This city gets it. Poetry suits our personality: forthright, outspoken, political. We get to the meat of things. So does poetry. At least, Kathleen Volk Miller, the editor of Painted Bride Quarterly, thinks so. Philadelphia's love of poetry is so strong, she says, that "people are out of their houses, out of their sweatpants, out in the cold, all to hear some random strangers read, and they don't even know if it's going to be good. " Perhaps that's what makes National Poetry Month - also known as April - a repeated success in this city.
NEWS
April 8, 2015 | William Bender, Daily News Staff Writer
JIM KENNEY. White. Irish Catholic. Mummer. The future voice of black Philadelphia. Strange as it might sound - and look - that's precisely the message that state Rep. Dwight Evans and other African-American political leaders in Northwest Philadelphia sent to voters yesterday when they publicly backed Kenney for mayor. Kenney, 56, won the coveted endorsement at Relish restaurant on Ogontz Avenue, drawing praise not just from Evans, but from City Councilwomen Marian Tasco and Cindy Bass and state Reps.
NEWS
April 7, 2015 | By Erin Arvedlund, Inquirer Staff Writer
While the coincidence of Easter, Passover, and a rare blood moon were reason enough for celebration, the addition of free parking in Philadelphia on Sunday seemed to heighten the harmonic convergence. An admittedly unscientific survey of tourists, Philadelphia residents, and business owners found most people had no idea metered street parking is free on major public holidays, as it was on Easter Sunday. The Philadelphia Parking Authority lists free parking holidays on every meter.
SPORTS
April 7, 2015 | By John N. Mitchell, Inquirer Staff Writer
For Jake Hoyle, 15th place just wouldn't do. "It was a huge disappointment," said the Philadelphia native and Columbia University junior, reflecting on his finish at the 2014 NCAA individual fencing championships. "It was one of those results that you put up in your locker to make you work harder during the year. " That hard work - mostly mental, according to Hoyle, 20 - paid off. Last month at the NCAA championships in Columbus, Ohio, Hoyle went 19-5 in his 24 bouts to win the men's epée title.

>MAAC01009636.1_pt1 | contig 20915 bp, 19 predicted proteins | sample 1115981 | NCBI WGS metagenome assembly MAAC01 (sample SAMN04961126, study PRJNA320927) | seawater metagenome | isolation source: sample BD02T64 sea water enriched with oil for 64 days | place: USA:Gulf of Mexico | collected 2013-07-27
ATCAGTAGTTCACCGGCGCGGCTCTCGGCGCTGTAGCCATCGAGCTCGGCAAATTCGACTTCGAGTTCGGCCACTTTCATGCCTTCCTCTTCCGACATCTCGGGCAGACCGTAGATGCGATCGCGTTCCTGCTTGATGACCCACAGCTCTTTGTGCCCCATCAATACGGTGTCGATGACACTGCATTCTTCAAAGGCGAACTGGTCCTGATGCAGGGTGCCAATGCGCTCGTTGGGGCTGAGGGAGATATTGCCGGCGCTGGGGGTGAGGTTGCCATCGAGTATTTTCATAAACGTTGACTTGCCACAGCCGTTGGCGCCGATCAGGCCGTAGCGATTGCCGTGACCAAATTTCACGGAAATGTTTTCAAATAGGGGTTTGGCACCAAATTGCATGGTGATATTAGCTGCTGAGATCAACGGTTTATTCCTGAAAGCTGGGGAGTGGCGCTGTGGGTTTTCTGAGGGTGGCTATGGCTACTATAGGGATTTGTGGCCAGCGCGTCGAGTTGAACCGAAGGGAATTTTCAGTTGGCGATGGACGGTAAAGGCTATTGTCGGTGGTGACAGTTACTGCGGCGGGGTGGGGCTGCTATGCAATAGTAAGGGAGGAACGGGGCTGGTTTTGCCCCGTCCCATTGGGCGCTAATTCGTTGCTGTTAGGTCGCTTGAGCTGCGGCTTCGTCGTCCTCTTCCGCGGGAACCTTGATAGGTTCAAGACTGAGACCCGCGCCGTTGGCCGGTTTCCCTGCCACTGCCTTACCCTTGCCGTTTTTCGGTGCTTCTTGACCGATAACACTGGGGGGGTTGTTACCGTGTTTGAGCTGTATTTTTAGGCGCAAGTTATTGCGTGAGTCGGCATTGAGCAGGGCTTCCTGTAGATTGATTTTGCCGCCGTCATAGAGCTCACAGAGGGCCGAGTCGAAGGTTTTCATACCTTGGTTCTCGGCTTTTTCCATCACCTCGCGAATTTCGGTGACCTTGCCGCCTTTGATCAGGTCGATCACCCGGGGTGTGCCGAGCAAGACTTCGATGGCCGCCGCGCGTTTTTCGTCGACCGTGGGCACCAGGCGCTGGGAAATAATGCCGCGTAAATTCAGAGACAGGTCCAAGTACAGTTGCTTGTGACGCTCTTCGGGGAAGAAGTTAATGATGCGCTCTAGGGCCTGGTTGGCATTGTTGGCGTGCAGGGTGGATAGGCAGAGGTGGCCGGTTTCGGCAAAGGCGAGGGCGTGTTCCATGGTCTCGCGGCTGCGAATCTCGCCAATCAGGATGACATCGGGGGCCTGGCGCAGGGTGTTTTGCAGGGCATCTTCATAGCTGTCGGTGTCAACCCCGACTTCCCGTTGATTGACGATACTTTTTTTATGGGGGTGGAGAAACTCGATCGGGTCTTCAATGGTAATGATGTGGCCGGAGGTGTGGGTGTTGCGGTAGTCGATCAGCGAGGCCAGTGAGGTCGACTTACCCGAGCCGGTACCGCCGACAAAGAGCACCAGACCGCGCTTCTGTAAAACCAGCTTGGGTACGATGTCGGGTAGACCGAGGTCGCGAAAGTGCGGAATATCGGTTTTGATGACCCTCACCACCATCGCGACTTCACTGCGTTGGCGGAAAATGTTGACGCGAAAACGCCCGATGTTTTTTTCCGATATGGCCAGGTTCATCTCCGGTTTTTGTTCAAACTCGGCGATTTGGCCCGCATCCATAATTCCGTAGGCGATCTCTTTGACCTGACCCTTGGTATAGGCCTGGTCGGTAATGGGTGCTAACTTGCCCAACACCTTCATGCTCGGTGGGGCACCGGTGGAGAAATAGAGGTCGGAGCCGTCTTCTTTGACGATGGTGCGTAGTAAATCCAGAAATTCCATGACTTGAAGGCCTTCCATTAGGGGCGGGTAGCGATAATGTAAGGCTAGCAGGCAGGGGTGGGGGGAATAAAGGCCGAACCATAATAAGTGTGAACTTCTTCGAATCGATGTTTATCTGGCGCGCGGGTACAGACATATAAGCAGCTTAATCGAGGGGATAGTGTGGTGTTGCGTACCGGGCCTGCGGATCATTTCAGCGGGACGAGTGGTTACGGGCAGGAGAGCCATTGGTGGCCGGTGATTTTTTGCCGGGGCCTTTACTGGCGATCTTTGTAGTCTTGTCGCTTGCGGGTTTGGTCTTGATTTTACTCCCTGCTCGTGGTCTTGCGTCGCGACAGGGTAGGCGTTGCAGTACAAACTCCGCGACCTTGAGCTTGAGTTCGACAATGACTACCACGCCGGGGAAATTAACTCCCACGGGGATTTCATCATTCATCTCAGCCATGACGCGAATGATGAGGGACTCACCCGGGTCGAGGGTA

NEWS
April 6, 2015 | By Susan Snyder, Inquirer Staff Writer
President Obama's proposal to make community college free for most students may never get through Congress. But for freshly graduated high school students from Philadelphia's low-income families, that might not matter. Community College of Philadelphia has decided to help pay their way. The school is doing away with tuition for all seniors graduating from a city high school this spring who have low-enough family incomes to qualify for federal Pell grants and who meet certain other requirements.
NEWS
April 5, 2015 | By Shaun Bradley, For The Inquirer
Jazz Appreciation Month, a national observance, has special resonance for Philadelphia, where more than 40 jazz-related events are planned for April. To kick it off, the Philly JAM honored Philadelphia-born jazz great McCoy Tyner on Wednesday. Tyner's life in jazz began in the humble environs of his mother's West Philly beauty shop, the only place the family could fit his piano. Returning home Wednesday morning, Tyner found himself in the far more formal setting of the Mayor's Reception Room at City Hall, where Mayor Nutter presented him with the city's Liberty Bell Award.